By Debbonnaire Kovacs, July 12, 2017   

In 2005, Ron Whitehead, Director of the Center for Youth Evangelism (CYE), Assistant Professor of Youth Ministry at Andrews University, and Director of Youth Ministry for Lake Union Conference, was talking with a group of soon-to-be graduates. They were sharing with him their frustration on the subject of finding a local congregation once they left school. They told him they didn’t want to go “church-hopping,” they wanted to find a church right away that valued their generation and understood their needs.

Whitehead and his colleagues wanted to know, in a larger context, what the felt needs of young adults were, when it came to churches. So they did something unexpected. Instead of creating a committee and sitting to decide from above what the young people needed, they asked them. They created a survey asking several hundred young adults what they were looking for in a local Adventist church, what would attract them, and what the churches could offer that would excite them about staying and being involved in the church and its work.

“At that time,” Whitehead told me, “nobody was asking. The response we tended to get when we talked to older church leaders was something like, ‘We survived it; they should survive it.’ Or “if they want to come, fine, if not, fine; they’re adults now…’”

The secular world, Whitehead pointed out, works hard to find out what people want and then attracts them, “just to sell them something! Why doesn’t the church seek to understand what their needs are and then adapt to meet them?”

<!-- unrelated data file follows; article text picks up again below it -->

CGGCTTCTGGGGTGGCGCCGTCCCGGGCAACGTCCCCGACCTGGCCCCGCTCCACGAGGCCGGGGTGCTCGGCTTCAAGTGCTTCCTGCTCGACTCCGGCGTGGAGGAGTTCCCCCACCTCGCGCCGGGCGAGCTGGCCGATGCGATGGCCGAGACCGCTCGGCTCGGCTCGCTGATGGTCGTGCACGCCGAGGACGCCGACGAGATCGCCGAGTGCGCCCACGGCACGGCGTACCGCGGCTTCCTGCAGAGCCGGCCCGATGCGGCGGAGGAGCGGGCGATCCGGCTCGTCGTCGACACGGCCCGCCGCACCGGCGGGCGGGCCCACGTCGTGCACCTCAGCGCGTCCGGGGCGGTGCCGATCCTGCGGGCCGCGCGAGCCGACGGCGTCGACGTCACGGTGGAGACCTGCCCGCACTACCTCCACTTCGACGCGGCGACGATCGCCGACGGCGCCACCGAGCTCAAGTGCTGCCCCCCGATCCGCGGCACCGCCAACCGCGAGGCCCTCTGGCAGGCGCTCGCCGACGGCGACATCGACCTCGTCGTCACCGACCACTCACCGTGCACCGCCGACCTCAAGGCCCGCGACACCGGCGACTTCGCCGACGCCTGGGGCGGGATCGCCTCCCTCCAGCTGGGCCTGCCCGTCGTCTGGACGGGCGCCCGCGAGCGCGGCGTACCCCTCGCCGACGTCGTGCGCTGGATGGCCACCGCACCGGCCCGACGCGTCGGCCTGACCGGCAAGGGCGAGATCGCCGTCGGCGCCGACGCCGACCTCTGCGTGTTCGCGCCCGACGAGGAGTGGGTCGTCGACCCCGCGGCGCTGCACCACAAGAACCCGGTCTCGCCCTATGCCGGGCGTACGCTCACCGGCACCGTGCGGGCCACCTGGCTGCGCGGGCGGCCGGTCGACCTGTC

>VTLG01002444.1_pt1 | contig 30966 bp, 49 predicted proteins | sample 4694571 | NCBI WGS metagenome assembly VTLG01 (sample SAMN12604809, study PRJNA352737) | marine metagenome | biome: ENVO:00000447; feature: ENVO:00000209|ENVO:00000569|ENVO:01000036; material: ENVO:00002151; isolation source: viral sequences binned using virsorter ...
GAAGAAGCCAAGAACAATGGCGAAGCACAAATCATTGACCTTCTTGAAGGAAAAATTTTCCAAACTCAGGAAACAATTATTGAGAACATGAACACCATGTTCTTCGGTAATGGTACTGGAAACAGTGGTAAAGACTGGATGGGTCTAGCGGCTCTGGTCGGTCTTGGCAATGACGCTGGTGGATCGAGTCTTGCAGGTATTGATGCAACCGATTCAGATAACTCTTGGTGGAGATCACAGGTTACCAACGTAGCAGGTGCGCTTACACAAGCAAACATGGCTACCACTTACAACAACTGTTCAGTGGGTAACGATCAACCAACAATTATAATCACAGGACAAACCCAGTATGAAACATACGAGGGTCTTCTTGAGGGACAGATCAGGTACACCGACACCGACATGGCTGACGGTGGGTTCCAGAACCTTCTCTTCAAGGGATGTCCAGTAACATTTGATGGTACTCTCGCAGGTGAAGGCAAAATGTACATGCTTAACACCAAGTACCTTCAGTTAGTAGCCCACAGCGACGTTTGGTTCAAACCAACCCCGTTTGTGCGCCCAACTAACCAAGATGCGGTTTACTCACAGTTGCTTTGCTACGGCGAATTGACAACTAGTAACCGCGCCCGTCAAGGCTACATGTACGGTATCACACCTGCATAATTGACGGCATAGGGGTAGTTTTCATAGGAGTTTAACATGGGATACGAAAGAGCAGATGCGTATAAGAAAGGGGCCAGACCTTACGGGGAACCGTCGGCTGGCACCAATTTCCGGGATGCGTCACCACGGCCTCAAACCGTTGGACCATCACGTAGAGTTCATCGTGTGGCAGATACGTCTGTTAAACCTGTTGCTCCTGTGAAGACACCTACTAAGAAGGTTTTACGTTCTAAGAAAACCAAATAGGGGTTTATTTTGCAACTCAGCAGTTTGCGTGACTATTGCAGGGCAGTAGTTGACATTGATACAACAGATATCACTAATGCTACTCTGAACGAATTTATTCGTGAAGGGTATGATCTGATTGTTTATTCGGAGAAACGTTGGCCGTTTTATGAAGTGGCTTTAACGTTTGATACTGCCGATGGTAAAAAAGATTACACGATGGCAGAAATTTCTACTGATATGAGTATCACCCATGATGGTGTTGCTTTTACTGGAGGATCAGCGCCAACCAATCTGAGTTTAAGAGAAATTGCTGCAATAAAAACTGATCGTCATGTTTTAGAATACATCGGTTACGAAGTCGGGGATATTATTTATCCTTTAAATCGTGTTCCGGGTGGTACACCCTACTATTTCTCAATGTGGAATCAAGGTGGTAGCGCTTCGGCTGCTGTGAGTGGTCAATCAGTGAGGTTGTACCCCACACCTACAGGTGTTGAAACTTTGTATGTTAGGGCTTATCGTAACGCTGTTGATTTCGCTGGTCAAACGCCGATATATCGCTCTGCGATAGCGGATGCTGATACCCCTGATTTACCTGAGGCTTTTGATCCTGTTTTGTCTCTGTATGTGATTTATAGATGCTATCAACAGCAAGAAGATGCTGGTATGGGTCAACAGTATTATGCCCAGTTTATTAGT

From that survey came a list of nine core values.

  1. Sabbath:  We are committed to providing a meaningful Sabbath experience.
  2. Discipleship:  We are committed to discipleship through a personal relationship with Jesus Christ.
  3. Acceptance:  We are committed to accepting people just as Jesus did.
  4. Community:  We are committed to building community.
  5. Support: We are committed to supporting young adults with their life challenges.
  6. Service:  We are committed to demonstrating God’s love through acts of service.
  7. Leadership:  We are committed to young adult leadership.
  8. Budget:  We are committed to investing money in young adult ministry.
  9. Change:  We are committed to change that leads to improved young adult ministry.

This is the basic, streamlined list, but they are broader and deeper. Whitehead expounded on three of them for me. The first may surprise you. “They love the Sabbath. The whole thing, from Friday night to Saturday night, not just Sabbath morning. Our research shows that Friday night is the loneliest night for some of our observant Adventist young people. Their friends are partying or clubbing, but these kids have drawn a line, and they aren’t doing that on Sabbath. So it can get pretty lonely, especially if you’re in a public university or something. If the local churches don’t understand that, they’re missing some great opportunities. They love going to people’s houses on Friday nights.”

Number 9 was a big one, too—and might be one of the scariest for many churches. The young adults said they wanted churches which would be willing to change if it meant the kingdom of God would be benefited. Yep. Actually change…

Concerning #6, service, Whitehead said, “They don’t want to go to a church that prays for the poor, and talks about the poor, and sings about the poor. They want to go to a church that does something for the poor. And service means evangelism, too. They want to be involved. They want to help build the Kingdom of God and share Christ.”